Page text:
A DHDers have the wrong expectations of non-ADHDers. We think they are like us. Foolishly we reveal something of our inner lives — show our vulnerability — and we assume that as a gesture of good faith they will do the same. So we peel back our skin, exposing muscles, organs and nerves. See, this is what I’m made of. Now show me yours. Too many times, after we’ve exposed our vital organs and tissue, someone picks up a stick and starts jabbing. The pain shoots through our very core. We close up the skin. It’s too late. The damage has been done. It is a painful lesson learned thousands of times through a lifetime of jabs. We swear that we will never peel back the skin again, never allow ourselves to be vulnerable again. So we protect ourselves, withdrawing from the world and into ourselves. [note 1]
It has taken me fifty years to overcome the pain, to be willing to pull back the skin and not feel vulnerable. It has been an extraordinarily liberating experience. The more I say This is me the freer I feel. You see the evidence of this throughout this blog from my very first post written in June 2007 — almost five years ago!! — to this very post to my Day’s Rant to my Writer’s Mind. Being much older I care less and less about what other people think. The inner me is bursting at the seams with so much to say and so much to do. Get out of my way is my daily mantra. Move over! Big changes are here and more to come! Of course I must still be cautious. There are still those who will pick up a stick and start jabbing, and even if I can withstand the pain, I still feel it. But in my head I know what to say. You gotta a problem with me, buddy? Well, fuck you! Go live your miserable dessicated life in that hole in the ground you crawled out of.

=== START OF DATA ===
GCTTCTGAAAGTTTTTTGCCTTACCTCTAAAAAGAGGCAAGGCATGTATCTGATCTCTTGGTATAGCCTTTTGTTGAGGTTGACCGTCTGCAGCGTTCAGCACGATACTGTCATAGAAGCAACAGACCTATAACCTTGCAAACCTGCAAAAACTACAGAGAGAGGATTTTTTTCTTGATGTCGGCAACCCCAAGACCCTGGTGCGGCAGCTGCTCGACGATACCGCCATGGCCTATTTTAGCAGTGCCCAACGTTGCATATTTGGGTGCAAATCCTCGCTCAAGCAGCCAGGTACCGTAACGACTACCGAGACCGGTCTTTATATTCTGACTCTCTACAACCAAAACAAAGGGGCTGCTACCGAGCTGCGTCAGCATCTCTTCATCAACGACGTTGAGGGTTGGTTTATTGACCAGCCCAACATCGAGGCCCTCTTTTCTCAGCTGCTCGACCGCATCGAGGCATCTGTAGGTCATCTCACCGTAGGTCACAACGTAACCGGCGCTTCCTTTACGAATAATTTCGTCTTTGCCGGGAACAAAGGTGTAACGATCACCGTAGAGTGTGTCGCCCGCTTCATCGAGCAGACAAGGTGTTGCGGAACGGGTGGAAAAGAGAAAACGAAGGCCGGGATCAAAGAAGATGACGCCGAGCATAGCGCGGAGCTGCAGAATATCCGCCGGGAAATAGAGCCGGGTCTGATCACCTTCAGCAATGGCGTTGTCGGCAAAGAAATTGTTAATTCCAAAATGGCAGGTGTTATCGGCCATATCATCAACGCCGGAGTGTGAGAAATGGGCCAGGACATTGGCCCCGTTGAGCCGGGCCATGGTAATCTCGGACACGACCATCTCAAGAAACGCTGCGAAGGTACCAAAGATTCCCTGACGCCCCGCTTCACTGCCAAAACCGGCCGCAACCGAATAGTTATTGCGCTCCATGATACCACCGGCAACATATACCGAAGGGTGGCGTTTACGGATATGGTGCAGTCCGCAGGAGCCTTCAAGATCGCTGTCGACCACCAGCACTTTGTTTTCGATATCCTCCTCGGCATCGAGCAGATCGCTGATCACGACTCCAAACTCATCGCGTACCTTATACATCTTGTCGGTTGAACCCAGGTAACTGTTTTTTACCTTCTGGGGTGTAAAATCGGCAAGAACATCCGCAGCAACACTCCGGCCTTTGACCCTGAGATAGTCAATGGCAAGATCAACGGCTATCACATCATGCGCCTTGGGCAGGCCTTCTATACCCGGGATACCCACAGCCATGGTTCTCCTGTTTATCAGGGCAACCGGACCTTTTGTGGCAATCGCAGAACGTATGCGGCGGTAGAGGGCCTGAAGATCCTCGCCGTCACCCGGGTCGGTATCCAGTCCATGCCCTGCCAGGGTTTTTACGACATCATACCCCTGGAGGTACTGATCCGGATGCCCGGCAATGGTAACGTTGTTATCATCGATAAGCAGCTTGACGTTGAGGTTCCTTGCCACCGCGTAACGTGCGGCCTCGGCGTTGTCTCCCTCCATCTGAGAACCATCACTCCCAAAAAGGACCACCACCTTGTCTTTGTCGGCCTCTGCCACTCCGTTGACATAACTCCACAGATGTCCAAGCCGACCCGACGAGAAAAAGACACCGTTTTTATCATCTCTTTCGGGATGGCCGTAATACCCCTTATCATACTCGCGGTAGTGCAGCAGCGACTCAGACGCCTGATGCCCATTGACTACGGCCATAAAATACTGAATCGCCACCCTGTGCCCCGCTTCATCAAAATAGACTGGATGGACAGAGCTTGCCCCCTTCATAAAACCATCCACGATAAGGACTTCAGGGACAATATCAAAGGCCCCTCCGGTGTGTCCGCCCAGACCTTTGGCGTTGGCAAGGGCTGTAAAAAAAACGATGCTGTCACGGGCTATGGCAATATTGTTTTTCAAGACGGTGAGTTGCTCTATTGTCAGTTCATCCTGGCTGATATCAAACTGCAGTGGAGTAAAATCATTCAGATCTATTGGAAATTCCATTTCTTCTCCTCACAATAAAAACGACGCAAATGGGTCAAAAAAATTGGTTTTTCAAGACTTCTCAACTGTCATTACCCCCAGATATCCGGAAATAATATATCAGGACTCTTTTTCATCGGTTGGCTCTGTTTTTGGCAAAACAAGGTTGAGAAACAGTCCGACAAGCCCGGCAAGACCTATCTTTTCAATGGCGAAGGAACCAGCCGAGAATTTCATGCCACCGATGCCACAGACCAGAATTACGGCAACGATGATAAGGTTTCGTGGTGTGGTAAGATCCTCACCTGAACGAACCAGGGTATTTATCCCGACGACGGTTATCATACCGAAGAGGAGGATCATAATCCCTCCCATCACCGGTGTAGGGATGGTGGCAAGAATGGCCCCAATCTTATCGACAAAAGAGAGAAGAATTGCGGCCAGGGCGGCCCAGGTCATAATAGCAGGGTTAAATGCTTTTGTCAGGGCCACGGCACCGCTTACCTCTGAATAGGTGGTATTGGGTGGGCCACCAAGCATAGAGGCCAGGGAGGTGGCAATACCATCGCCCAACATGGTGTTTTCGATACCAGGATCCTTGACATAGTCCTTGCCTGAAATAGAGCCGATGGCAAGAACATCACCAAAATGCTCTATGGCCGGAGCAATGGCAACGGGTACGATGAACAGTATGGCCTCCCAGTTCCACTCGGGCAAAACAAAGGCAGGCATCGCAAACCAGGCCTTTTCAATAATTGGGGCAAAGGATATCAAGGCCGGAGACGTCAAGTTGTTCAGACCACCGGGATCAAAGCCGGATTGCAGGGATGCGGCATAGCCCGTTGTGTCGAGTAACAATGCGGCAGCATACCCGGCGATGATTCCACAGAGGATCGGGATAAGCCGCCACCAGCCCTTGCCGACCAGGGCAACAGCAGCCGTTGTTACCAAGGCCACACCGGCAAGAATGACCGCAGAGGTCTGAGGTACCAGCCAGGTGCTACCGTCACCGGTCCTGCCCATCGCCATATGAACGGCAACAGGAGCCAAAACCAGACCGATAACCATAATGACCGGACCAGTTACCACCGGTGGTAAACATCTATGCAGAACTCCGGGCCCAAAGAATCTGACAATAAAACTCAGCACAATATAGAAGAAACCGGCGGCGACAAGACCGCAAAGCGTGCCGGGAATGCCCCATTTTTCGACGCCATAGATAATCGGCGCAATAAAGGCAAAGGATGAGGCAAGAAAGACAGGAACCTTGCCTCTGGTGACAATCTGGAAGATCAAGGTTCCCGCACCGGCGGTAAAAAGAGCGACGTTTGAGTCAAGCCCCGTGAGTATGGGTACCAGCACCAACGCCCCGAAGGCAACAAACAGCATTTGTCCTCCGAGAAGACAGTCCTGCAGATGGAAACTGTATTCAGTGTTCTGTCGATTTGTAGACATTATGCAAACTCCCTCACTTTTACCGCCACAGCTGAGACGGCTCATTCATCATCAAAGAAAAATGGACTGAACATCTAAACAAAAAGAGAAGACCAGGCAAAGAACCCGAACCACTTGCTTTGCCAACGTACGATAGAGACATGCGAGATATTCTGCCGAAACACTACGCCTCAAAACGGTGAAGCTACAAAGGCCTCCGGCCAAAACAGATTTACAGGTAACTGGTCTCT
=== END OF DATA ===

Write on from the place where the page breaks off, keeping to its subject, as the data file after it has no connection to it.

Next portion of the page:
I have to say I’ve been lucky. I do have some real friends. I’ve peeled back the skin and, sure enough, we’re still friends. Better friends, perhaps, for my having done that because it made it okay for them to do it too, even if they don’t have “the curse.” I’ll be seeing some of those friends later today at high noon. It’s our monthly lunch group meeting. We’ve been meeting for almost ten years. I’ll let you guess who runs the group.
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- Isn’t this the very problem faced by the LGBT community? They cannot be who they are and when they reveal it, they are extraordinarily vulnerable and the world teaches them to keep to themselves, to ‘stay in the closet.’↩